Do dreams ever tell us literally what to do with our lives? Do they tell us what decision to make? When to change jobs, or when to move to a new locale, or what relationship to pursue?
Here is what Carl Jung had to say about this question:
“A dream never says what one ought to do….You must know the details of the conscious condition in order to interpret a dream, for the dream is made up of all we don’t live or become conscious of. In my conscious I might go too far to the right. When you lean too far over on one side, there will be a compensation in the unconscious. The unconscious is like a compass, it doesn’t tell you what to do. Unless you can read the compass it cannot help you.” (Lecture, 1929)
Jung’s words are consistent with his concept of the Self, which is sort of like a psychic compass. He believed that there is an unconscious organizing principle within each of us that is constantly working behind the scenes to bring us into line with who we truly are. It’s as if there is a mysterious person or entity or energy within us that is always praying for our healing and wholeness, whether we are conscious of it or not. John Wesley, the founder of Methodism, called this “prevenient grace” – an unfortunate term, actually, since no one ever uses the word “prevenient.” But the meaning, I think, is the same.
In a recent dream, I was deep underwater, and I swam up to a window on a deep water vessel, like a spaceship. As I peered inside, I saw a group of people and a woman in the act of giving birth. As the doctor delivered the child, he looked over his shoulder and shouted, “Well, isn’t anyone going to say ‘thank you’?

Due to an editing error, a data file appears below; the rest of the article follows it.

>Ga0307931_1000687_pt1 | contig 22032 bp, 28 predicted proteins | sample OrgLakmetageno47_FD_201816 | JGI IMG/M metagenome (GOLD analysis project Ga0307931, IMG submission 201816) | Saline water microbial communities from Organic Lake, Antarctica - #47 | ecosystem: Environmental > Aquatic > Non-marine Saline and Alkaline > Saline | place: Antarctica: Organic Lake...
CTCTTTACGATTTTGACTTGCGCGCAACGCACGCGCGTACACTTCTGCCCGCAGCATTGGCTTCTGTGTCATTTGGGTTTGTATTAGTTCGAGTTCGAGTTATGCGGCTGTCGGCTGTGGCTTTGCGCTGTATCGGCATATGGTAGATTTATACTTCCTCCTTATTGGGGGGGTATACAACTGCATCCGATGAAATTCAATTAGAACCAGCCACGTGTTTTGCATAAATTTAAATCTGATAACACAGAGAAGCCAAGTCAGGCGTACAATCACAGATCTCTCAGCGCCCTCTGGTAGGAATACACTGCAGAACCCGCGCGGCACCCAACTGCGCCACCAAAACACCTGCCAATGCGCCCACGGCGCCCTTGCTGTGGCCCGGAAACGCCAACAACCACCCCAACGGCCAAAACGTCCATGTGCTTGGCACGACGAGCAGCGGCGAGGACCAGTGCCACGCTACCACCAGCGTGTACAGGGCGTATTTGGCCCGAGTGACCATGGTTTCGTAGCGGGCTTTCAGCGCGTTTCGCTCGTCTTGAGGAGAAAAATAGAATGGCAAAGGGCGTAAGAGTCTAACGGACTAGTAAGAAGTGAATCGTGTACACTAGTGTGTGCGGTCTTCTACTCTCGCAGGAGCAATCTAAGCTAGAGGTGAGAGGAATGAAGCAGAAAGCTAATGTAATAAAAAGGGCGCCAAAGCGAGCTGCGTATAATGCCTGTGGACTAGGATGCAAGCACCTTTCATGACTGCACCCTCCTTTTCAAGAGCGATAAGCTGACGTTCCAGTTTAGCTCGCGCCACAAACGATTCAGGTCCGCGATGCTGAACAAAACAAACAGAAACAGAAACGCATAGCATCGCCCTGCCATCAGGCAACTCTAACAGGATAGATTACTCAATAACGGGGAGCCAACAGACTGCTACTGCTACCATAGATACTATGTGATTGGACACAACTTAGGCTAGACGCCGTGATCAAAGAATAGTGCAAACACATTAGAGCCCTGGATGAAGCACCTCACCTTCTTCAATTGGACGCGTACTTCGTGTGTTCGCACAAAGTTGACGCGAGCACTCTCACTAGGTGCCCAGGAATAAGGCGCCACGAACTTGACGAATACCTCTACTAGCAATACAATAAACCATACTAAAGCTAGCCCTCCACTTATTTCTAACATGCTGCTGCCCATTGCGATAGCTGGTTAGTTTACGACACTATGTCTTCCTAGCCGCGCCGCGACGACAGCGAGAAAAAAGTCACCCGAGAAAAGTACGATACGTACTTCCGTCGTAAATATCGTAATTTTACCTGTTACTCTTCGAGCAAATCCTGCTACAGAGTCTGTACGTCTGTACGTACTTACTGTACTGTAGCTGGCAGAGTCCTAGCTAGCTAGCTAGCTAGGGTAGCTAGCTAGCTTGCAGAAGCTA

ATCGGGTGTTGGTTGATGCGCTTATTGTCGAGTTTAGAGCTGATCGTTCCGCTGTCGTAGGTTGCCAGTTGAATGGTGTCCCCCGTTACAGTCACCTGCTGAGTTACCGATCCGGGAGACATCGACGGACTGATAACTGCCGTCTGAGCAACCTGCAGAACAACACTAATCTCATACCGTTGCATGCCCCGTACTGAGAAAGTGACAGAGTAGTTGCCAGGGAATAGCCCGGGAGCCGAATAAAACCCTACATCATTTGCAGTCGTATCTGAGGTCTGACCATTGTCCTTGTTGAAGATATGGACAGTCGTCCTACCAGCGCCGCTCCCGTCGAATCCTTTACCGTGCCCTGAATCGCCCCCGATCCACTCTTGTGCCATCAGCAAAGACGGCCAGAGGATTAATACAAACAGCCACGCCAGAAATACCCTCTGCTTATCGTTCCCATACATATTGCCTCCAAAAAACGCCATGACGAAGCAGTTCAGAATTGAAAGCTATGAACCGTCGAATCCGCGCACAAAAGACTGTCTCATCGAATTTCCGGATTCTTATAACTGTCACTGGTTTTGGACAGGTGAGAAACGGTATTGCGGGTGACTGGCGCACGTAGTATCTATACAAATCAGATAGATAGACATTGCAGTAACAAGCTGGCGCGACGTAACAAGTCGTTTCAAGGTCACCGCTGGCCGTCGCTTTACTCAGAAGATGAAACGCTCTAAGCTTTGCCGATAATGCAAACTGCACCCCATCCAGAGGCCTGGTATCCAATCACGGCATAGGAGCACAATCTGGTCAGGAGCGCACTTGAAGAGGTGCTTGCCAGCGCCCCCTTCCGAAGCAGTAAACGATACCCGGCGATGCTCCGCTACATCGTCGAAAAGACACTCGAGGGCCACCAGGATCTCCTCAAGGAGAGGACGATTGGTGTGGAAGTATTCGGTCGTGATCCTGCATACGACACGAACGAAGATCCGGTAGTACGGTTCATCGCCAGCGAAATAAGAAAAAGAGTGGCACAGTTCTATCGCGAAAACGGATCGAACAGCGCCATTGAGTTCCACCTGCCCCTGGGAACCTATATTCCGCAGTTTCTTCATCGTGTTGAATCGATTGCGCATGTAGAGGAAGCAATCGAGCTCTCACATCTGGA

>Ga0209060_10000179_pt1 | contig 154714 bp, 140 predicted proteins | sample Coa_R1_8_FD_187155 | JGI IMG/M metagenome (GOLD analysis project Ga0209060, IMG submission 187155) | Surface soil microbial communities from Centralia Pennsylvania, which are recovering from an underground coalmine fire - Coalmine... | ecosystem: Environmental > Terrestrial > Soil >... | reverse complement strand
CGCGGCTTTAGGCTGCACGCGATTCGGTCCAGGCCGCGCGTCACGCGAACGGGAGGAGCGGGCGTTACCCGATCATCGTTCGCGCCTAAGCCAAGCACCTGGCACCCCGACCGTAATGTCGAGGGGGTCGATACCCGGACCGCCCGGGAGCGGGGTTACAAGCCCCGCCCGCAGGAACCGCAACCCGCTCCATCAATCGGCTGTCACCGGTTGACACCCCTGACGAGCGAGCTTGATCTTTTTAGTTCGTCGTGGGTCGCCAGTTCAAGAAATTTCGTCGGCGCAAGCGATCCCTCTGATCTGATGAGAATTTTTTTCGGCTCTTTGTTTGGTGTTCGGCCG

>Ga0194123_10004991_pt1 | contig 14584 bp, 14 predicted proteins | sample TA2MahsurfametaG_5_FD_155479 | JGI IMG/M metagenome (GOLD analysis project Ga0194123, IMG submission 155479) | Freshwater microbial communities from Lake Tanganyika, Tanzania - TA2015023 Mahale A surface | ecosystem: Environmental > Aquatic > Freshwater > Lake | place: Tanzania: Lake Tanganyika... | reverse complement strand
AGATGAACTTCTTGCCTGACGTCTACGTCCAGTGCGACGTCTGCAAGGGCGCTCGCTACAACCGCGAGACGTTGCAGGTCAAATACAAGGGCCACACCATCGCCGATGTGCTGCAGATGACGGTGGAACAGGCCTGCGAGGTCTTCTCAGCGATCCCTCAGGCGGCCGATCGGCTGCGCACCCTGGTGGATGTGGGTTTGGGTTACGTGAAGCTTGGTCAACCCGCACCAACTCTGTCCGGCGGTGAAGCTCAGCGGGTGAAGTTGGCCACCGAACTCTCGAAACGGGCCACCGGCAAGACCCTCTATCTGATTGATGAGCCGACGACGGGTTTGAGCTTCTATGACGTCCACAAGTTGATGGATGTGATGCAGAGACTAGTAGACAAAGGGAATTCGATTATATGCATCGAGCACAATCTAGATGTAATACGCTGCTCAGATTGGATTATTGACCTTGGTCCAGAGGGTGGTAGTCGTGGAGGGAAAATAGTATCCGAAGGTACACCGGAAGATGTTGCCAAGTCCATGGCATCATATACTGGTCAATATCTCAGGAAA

I am struck by this poignant question and how it is addressed to my conscious self – my ego (self with a little “s”). It’s as if this larger sense of Self that is underwater, but very active in bringing things to birth for my conscious enjoyment and usage, is challenging the way I am apparently an outsider to my own experience of mystery.
How many times have I been given a solution to a problem by sleeping on it? Or how many times has something new and unexpected come into my life — a new relationship, or a new opportunity, a wonderful new book, or a new and fulfilling direction — and yet, I have treated these instances of amazing grace with relative indifference. It’s as if my sense of gratitude is represented by me “looking in” on the mysteries of my own life, rather than really joining the celebration.
So, my dream doesn’t tell me, “John, be more thankful!” But it sure shows me where I am in relation to the sacredness of my life — on the outside looking in. That’s not where I want to be, for sure. My dream, though, gets my attention, which for me is an invitation to be more aware, less intellectual about the holy, more attentive, and certainly more in awe at the ineffable workings of grace that easily go unnoticed every day.